We encourage firms to ensure that the customer’s voice can clearly be ‘heard’ in the file. By this, we mean the customer’s own words, phrases and explanations are noted, and not just responses recorded in the form of tick boxes or selected from a list of options. (MCOB 8.5A details our rules around suitability and recording how that conclusion was reached)

Having a record that uses the customer’s own language and phraseology, and contains soft facts that add context, helps show how the advice relates to their individual circumstances. Similarly, exploring and recording the reasons behind a customer’s preferences can help to show how these preferences were factored into the advice.

We found that most customer interactions were not recorded (eg tape/digital recordings) by firms. In the absence of audio recordings, good written records of discussions are important not only to evidence the suitability of advice, but also to enable the firm to gain assurance over the advice given by their advisers. Good records also help show that the recommendations made are in customers’ best interests.

Although not a mandatory requirement, the firms in our sample all provided suitability letters to customers. If used appropriately, these can be helpful in making clear the basis for the recommendation. However, we saw examples of suitability letters that ran to 20 pages or more, containing significant volumes of standard text. This runs the risk that important advice will not be picked up by customers. Firms will be aware that Principle 7 sets out the requirement that they must communicate information to their clients in a way which is clear, fair and not misleading.

If warnings or implications are clearly explained and the case file records the customer’s response in their own words, this can provide good evidence that the customer has been made aware, understood the potential impact on their personal situation, and also that the product recommended/advice given is suitable.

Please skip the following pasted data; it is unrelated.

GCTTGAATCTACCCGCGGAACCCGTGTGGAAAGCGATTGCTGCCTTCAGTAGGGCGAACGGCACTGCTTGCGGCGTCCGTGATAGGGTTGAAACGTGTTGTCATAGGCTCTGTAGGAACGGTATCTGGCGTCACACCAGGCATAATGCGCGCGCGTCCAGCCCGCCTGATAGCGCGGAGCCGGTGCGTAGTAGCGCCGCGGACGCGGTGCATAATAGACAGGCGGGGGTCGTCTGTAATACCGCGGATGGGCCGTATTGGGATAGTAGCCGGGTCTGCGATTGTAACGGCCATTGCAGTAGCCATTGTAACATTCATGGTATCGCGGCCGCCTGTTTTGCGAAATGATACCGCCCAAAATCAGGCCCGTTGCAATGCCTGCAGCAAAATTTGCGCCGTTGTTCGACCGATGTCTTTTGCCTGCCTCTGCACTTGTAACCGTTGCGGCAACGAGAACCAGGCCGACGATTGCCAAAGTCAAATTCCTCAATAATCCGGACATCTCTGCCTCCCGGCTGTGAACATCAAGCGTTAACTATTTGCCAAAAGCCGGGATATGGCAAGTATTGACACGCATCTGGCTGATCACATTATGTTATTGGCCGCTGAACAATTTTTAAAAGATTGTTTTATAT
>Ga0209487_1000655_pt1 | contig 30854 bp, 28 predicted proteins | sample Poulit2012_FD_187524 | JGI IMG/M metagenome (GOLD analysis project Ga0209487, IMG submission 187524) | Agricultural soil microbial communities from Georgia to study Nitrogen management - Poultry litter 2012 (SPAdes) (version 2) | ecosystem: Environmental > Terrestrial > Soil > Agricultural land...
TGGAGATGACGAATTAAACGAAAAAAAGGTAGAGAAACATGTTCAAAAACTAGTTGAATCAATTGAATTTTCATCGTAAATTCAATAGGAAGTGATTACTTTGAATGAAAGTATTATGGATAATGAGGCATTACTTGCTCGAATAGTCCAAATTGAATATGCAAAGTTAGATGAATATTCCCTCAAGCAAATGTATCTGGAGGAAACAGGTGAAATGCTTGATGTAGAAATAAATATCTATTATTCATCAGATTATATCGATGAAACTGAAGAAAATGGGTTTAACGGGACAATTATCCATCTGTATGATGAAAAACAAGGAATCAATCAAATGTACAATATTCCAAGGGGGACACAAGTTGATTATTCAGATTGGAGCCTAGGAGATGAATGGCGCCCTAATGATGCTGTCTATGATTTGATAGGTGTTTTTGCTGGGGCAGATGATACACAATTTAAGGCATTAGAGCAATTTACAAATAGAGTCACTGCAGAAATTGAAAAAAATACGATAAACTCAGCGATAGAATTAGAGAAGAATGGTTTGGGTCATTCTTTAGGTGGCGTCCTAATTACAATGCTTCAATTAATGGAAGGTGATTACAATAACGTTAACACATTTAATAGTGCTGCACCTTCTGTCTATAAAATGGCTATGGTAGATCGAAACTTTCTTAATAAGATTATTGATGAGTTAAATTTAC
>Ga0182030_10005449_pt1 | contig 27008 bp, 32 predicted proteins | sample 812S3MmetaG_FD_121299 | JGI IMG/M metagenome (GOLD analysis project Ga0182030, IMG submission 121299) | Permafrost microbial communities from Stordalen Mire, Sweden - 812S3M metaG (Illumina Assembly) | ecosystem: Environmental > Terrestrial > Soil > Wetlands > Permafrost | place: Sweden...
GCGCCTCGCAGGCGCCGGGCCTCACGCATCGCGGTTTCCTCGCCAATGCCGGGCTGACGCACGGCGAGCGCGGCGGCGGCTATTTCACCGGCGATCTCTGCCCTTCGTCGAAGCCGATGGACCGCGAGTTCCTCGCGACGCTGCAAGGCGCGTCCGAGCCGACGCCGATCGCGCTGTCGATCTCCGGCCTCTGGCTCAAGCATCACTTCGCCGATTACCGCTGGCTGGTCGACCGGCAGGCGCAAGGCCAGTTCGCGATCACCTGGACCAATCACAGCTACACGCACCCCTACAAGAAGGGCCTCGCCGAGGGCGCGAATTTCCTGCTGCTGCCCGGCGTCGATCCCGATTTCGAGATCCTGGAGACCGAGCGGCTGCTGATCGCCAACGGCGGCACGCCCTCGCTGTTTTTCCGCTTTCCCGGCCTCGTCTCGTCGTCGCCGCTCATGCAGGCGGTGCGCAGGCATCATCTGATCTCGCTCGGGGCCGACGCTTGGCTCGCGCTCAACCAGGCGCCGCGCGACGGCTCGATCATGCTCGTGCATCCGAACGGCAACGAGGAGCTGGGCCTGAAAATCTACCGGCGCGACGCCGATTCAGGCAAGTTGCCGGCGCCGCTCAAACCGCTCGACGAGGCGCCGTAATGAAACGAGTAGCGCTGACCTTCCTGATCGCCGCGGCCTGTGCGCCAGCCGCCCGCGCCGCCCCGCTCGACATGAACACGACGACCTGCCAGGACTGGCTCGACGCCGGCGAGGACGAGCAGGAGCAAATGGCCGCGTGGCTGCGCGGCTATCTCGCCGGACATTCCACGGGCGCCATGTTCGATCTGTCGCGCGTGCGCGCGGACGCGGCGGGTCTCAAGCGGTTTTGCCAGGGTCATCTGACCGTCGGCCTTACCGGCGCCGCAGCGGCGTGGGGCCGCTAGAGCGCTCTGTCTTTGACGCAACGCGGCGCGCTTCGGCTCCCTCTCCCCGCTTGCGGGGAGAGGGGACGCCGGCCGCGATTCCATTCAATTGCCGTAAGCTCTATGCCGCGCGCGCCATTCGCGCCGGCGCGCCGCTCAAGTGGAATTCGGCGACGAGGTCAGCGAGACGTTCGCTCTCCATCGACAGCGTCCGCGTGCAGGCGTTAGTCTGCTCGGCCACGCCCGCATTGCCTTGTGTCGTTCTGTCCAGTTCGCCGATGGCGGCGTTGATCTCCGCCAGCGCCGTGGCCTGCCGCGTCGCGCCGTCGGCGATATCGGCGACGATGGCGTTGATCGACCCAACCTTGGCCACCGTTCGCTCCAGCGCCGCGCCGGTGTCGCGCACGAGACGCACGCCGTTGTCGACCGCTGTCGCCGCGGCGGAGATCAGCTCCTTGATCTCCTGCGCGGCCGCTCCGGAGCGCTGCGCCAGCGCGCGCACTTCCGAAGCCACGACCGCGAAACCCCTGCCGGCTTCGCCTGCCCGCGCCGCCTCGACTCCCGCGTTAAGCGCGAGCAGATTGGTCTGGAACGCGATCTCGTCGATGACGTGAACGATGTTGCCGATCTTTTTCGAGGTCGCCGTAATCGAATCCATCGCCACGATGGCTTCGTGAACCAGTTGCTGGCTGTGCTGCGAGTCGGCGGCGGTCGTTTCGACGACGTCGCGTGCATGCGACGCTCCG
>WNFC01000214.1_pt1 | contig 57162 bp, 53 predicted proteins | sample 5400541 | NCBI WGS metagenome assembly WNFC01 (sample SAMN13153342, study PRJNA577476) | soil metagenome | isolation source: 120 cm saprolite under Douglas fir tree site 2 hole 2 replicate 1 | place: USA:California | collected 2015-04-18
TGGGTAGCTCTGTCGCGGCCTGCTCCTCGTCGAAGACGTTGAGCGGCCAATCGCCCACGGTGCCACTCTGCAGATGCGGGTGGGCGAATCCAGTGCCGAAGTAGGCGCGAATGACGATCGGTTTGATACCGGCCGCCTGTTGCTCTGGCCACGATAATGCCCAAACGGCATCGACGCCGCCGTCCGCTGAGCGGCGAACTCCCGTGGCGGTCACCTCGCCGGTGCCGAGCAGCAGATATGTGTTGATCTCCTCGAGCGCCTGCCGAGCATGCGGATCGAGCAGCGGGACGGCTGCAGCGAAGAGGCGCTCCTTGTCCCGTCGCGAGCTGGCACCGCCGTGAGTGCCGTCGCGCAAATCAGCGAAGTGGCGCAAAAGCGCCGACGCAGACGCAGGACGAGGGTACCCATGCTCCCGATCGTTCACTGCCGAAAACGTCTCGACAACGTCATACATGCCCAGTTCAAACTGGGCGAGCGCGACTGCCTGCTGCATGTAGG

Our next steps

Where necessary we are addressing our findings with the firms in our sample.

As part of our ongoing supervision of mortgage intermediaries we will be undertaking further work to review the suitability of advice in the lifetime mortgage market.

Poor quality advice in this market is unacceptable and is likely to create significant harm for customers who may be vulnerable. Where we find breaches of our rules we will, in line with our general approach to supervision, take the necessary supervisory action.

Since the completion of our review, the coronavirus (Covid-19) pandemic has placed new pressures on people’s finances and there is anecdotal evidence of more interest in equity release. The ongoing situation does not change our conclusion or findings. Indeed, it reinforces the importance of advice reflecting the needs and circumstances of the individual.

Actions for firms

All firms should ensure that their advice processes, including how they record the suitability of advice, are sufficient. While MCOB sets out our expectations in detail, as a result of this work we particularly noted the following to bring to firms’ attention:

  • Firms need to ensure that they take reasonable steps to obtain sufficient information from customers to provide advice.
  • When giving advice to enter into an equity release transaction (for the first or subsequent time, including making amendments to existing equity release products), firms should ensure the advice given is suitable.
  • Firms should ensure that they collect and retain the necessary evidence to support that assessment of the suitability of advice and how it was determined.

Guidance for customers

You should think of equity release as a long-term transaction (it can be expensive if you change your mind). Consider whether it will be right for you both now and in the future, as well as how much it will ultimately cost.

If you are unsure or do not fully understand any part of the transaction, you should not progress until your adviser has explained things clearly.

You may find it helpful to discuss your plans with a friend or family members and remember they can accompany you to appointments.

If anything is unclear check with the adviser or independent sources, such as the Money and Pensions Service.

If you are unhappy with the advice you have been given or the way your transaction has been handled, you should contact the adviser or their firm first to follow their complaints procedure. If you’re not happy with the response you get from them, then you may be able to ask the Financial Ombudsman Service to get involved.